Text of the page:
Sustainable enterprises do not and cannot exist in a vacuum. All enterprises operate within a political, social and economic context and are subject to regulatory and institutional constraints. While it is important to support enterprise-specific interventions for businesses to grow, it is equally important to look at the external environment in which they operate. Without addressing the issues related to the overall business environment, interventions at the enterprise level alone do not produce optimal results to achieve sustainable development.
The ILO is committed to creating enabling environments that help entrepreneurs to expand their activities and create incentives for them to formalize their businesses. This means encouraging them to innovate, generate employment, and invest in human resources over the long term, thereby boosting economic growth and raising living standards.
The ILO approach to creating an enabling environment
The ILO has devised its own assessment tool, Enabling Environment for Sustainable Enterprises (EESE), as a basis for providing evidence-based recommendations on how to improve the business-enabling environment. This unique tool focuses on the political, economic, social and environmental aspects of doing business. The EESE assessment typically involves the following steps:
Step 1: Analysing the existing capacity of governments and social partners (workers’ and employers’ organizations) to assess the enabling environment, formulate evidence-based reform proposals and carry them out.
Step 2: Analysing the prevailing conditions under which enterprises operate. This assessment is done in three ways:
• Primary data is collected through enterprise surveys to understand the main opportunities and challenges businesses face.
• Primary data is also collected through interviews with key ministries and agencies responsible for business promotion to identify areas where policy reforms should be carried out.
• Secondary data is collected to look at the economic, political, social and environmental conditions within which enterprises operate in a given country. The economic elements relate to macroeconomic, trade and fiscal policies and the legal and regulatory environment. The social elements are the existence of adequate social protection, education and training opportunities, and social inclusion. The political elements relate to overall political stability, good governance and respect for universal human rights and international labour standards. The environmental elements consider the equitable consumption of natural resources.
Step 3: Preparing a country report based on the information gathered. The report outlines the main policy challenges facing enterprises, diagnoses stakeholders’ capacity for reform, and makes policy recommendations.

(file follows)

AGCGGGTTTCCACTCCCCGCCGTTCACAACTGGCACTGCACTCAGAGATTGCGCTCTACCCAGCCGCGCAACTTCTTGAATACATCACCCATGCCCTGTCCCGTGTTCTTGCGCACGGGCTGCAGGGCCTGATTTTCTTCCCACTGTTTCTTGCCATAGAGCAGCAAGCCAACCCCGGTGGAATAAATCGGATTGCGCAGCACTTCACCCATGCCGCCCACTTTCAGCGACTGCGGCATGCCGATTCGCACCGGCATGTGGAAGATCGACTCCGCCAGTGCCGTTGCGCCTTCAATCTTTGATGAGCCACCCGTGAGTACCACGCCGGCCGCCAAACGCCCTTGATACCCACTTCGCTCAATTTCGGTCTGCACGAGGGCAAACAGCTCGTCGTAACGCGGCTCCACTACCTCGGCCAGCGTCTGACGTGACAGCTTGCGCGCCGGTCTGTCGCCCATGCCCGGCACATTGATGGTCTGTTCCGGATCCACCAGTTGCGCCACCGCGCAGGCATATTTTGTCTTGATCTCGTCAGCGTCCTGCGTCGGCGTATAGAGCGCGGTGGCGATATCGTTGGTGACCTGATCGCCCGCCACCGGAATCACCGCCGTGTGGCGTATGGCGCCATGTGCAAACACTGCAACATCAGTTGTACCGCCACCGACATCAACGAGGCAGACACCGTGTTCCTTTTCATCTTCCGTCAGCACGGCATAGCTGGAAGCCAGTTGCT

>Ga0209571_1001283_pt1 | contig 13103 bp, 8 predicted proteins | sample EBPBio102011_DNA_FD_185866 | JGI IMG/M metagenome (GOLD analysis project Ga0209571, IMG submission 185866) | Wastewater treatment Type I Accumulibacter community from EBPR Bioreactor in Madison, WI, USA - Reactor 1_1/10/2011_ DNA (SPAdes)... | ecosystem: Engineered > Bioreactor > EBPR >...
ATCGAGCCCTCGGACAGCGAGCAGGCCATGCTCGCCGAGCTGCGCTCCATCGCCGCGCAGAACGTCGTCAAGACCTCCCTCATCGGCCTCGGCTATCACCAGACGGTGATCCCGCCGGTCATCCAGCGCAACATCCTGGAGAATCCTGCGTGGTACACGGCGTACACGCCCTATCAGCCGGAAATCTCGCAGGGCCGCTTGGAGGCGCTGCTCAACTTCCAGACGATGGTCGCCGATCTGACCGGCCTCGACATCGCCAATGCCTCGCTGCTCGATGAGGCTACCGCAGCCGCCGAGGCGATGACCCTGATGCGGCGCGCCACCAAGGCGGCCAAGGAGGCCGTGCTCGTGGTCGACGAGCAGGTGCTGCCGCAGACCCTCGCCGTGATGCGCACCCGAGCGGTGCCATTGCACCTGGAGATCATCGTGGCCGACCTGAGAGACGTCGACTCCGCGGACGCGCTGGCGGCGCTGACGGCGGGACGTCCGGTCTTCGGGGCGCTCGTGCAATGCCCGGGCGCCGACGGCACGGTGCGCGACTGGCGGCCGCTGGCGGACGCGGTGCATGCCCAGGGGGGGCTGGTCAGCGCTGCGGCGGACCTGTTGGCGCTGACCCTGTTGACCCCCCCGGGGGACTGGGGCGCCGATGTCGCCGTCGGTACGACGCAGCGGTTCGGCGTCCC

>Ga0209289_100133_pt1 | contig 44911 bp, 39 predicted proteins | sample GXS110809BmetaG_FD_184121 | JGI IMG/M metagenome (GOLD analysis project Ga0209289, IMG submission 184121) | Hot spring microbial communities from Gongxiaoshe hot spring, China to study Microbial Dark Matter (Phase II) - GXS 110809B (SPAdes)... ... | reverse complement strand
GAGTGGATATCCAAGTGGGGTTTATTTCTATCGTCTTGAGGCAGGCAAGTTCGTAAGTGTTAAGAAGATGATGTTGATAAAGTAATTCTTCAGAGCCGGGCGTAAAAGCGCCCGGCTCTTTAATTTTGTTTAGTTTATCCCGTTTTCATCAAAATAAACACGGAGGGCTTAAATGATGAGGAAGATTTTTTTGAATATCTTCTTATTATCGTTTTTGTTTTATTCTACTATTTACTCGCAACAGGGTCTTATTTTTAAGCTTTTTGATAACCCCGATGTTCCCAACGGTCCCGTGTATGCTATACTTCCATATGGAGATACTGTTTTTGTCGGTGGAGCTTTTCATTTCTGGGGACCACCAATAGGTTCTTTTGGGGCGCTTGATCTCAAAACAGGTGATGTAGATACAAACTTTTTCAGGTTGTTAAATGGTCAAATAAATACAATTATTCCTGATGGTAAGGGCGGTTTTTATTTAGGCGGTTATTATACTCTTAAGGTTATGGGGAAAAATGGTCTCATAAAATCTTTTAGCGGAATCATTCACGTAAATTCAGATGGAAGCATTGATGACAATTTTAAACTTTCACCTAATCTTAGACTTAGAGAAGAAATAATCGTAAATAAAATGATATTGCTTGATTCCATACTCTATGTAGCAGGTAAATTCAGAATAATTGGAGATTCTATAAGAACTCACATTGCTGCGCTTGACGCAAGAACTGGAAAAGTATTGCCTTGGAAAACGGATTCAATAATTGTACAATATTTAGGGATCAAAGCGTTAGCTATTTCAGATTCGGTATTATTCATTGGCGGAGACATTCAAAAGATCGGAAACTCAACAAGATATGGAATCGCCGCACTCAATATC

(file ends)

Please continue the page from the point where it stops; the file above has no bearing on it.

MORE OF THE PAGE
Step 4: Organizing a high-level national policy dialogue based on the report. The aim of the workshop is to help stakeholders designing policy reforms by presenting various policy options and setting priorities for action along with a timeline.
Step 5: Supporting stakeholders in implementing the priority actions agreed upon.
Throughout the Enabling Environment for Sustainable Enterprises (EESE) process, the ILO engages with national partners, in particular employers’ and workers’ organizations. Dedicated tools have been developed to build their capacity in assessment and evidence-based policy dialogue.
Early results from EESE assessments
The EESE assessment tool has been fully operational since 2011. Preliminary results demonstrate that fact-based assessments of the conditions in which enterprises operate can be effective in identifying the reforms needed to create enabling business environments:
• Indonesia: The EESE assessment was a joint collaboration between the ILO and the four main trade union confederations in Indonesia. The explicit goal of this work was to strengthen the capacity of trade unions to undertake research using the enabling environment assessment methodology. It is hoped that this form of collaboration will become an institutionalized platform for a common trade union voice on important socio-economic matters.
• Swaziland: The EESE assessment has contributed to the implementation of the national investment roadmap and the new national strategy on the promotion of micro, small and medium-sized enterprises (MSMEs) as well as a national framework for women’s entrepreneurship. The work has also yielded broader benefits in terms of promoting social dialogue in Swaziland.
• Palestine: As a result of the EESE assessment, the Palestinian Authority has launched a policy framework for the development of micro, small and medium-sized enterprises (MSMEs). The policy presents a coherent and integrated response to the challenges and opportunities facing existing and emerging MSMEs.
Governments and social partners from other countries, including Barbados, Kyrgyzstan, Jordan, Egypt, Oman and Saudi Arabia, have asked for EESE assessments. These are currently under way.